Various injuries and illnesses qualify individuals to receive Social Security disability benefits. But what if you used drugs or alcohol in the past? Will that impact your eligibility?
Use of drugs and alcohol can sometimes impact a person’s ability to receive Social Security Disability Insurance (SSDI) benefits. If the Social Security Administration (SSA) has reason to believe that your disability was partially caused by drug or alcohol use, you might be denied benefits. The same can be said for individuals whose continued disability is caused by substance abuse. If your claim for SSDI benefits was denied because of substance abuse, you can file an appeal. It will be important for you to update your medical records and provide proof of the fact that your impairment was not caused by drug or alcohol use.
To get a free case assessment from our Arkansas disability lawyers, call our team today at (479) 316-0438.
SSDI Benefit Eligibility and Drug and Alcohol Use
Suppose the Social Security Administration is under the impression that your drug or alcohol use caused your disability or is worsening your condition and preventing you from working. In that case, it may deem you ineligible to receive Social Security Disability Insurance benefits.
Drug or Alcohol Use Before Impairment
Long-term alcohol or drug use, whether due to addiction or recreational use, can seriously affect a person’s body and mind. Medical conditions that would otherwise qualify a person for SSDI benefits might be ineligible for benefits if the conditions were caused by drug or alcohol use. Similarly, certain illnesses, like cancers, might also be somewhat caused by long-term substance abuse. Even if you do not currently engage in illicit substance use or drink alcohol, the SSA might determine that your injuries or medical conditions were caused, whether totally or in part, by drug or alcohol use. The SSA general requires those applying for SSDI benefits to send in comprehensive medical records regarding their condition and medical history, which might highlight previous drug or alcohol use, impeding a person’s ability to receive benefits.
Drug or Alcohol Use After Impairment
Medical conditions originally unrelated to drug or alcohol use can sometimes be worsened by substance abuse. Unfortunately, when individuals become severely injured or fall seriously ill, the impact on their mental health can be disastrous, causing them to use illicit substances. Suppose you are currently receiving SSDI benefits and your eligibility is reevaluated by the SSA. In that case, the SSA might consider your current drug or alcohol use to be a contributing factor to your continued impairment. If the SSA would not find you disabled if you stopped using drugs or alcohol, it will likely terminate your SSDI benefits. However, alcohol and drug use do not always contribute to illnesses or conditions that make a person eligible for SSDI benefits. In instances when drug or alcohol use is confirmed but is not determined to be a contributing factor to a person’s impairment, the SSA will continue paying benefits and likely advise the recipient to receive counseling or go to a rehabilitation center for substance abuse.
What if You Were Denied SSDI Benefits Because of Alcohol or Drug Use?
If your claim for SSDI benefits was denied or your payments were recently revoked because of drug or alcohol use, you can file an appeal. Our disability attorneys can help you gather evidence to support your appeal so that you can continue receiving monthly benefits to support you and your family.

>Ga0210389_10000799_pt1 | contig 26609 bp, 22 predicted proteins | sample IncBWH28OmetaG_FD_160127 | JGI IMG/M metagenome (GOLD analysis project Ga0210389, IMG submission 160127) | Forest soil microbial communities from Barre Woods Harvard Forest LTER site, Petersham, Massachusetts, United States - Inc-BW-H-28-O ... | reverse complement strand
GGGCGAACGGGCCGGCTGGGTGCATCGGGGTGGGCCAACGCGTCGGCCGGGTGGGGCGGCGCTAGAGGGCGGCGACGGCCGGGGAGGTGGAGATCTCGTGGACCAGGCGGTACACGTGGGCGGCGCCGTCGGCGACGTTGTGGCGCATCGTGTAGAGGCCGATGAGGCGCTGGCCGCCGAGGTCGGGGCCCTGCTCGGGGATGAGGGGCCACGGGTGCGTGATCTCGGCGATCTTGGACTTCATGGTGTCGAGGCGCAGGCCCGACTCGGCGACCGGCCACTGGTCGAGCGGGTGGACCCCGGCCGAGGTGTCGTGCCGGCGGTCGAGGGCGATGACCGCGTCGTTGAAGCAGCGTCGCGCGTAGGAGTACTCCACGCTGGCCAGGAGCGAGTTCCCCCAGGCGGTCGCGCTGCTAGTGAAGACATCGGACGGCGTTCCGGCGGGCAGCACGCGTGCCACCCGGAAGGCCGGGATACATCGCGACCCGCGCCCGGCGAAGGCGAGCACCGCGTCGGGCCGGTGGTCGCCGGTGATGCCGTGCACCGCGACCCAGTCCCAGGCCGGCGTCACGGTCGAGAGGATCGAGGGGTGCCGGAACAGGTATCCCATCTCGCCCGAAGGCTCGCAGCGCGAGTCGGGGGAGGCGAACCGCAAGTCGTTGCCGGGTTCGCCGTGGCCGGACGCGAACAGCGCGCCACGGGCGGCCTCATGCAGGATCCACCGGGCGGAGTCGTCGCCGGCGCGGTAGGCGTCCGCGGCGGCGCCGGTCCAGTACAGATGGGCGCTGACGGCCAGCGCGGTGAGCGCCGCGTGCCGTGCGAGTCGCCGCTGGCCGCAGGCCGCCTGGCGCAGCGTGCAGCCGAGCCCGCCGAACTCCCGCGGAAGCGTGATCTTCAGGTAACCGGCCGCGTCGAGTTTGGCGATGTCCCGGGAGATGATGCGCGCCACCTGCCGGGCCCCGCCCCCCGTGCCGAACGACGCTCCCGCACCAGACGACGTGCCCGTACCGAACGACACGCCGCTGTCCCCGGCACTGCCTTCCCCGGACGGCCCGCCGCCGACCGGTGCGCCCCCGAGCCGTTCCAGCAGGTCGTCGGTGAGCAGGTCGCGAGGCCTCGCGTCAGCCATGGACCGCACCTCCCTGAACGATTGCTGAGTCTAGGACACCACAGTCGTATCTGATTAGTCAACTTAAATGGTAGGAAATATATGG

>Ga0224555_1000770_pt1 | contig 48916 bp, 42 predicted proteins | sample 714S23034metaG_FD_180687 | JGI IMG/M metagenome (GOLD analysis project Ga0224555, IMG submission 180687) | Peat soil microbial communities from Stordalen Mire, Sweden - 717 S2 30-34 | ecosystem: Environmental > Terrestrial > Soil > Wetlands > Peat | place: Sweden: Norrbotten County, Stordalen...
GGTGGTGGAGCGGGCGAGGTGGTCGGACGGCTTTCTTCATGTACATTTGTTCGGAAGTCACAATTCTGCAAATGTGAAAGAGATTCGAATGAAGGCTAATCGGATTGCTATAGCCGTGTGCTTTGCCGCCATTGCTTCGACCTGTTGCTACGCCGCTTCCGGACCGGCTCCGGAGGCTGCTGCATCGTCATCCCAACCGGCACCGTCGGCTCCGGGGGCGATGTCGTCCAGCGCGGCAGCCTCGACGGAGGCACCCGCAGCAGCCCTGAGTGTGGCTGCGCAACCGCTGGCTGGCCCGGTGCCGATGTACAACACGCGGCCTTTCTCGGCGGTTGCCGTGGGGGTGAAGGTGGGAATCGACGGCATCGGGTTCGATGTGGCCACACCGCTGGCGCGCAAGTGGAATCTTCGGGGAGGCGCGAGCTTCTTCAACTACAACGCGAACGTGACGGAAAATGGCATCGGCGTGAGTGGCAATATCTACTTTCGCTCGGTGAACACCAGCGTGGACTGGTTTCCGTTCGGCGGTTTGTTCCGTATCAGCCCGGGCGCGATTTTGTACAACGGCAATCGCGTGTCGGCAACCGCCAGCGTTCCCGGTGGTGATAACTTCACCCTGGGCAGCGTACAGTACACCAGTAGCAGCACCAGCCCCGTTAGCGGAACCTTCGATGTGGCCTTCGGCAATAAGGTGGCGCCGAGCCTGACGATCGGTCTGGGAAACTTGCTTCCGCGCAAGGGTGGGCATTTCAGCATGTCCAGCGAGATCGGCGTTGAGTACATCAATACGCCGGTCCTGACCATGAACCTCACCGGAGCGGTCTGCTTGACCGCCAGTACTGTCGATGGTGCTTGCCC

File an Appeal
The SSA does not always get it right the first time. In fact, getting approved for SSDI benefits is often a lengthy process, even if drug or alcohol use is not involved in the decision for claim denial. However, if substance abuse was cited as the reason your claim was denied because the SSA believed that your substance abuse caused your impairment, you can file an appeal. This is best done immediately so that you are not without benefits for long. The appeals process is no less complicated than the original application process. There are four levels of appeals, depending on how far an appeal progresses. First, applicants can get a reconsideration from the SSA. During this time, the SSA will review your claim as well as any new evidence you can provide in your favor. If a reconsideration is unsuccessful, a hearing from an administrative law judge will take place. Then, there will be a review by the Appeals Council, followed by a federal court review, if necessary. Appeals must be filed within 60 days of receiving a decision regarding a claim from the Social Security Administration. You can also file an appeal for the termination of SSDI benefits because of drug or alcohol use.
Update Your Medical Records
If the SSA denied your claim on the basis of your drug or alcohol consumption, whether because of past or current substance abuse, it will be important to update your medical records. Go to a doctor to confirm whether or not substance abuse could have contributed to your disability or if your disability could have occurred without long-term use of drugs or alcohol. Suppose you are currently dependent on drugs or alcohol. In that case, working towards recovery will be important for your health and well-being and to confirm your SSDI benefit eligibility. If your disability remains when you are no longer using drugs or alcohol regularly, and your medical records confirm that substance use did not actively contribute to your disability, your claim for SSDI benefits should be approved. Routinely updating your medical records is important if you currently receive SSDI benefits, as the SSA might reevaluate your eligibility periodically.
Call Our Attorneys to File for SSDI Benefits Today
Call (479) 316-0438 to schedule a free case review with our Springdale, AR disability lawyers.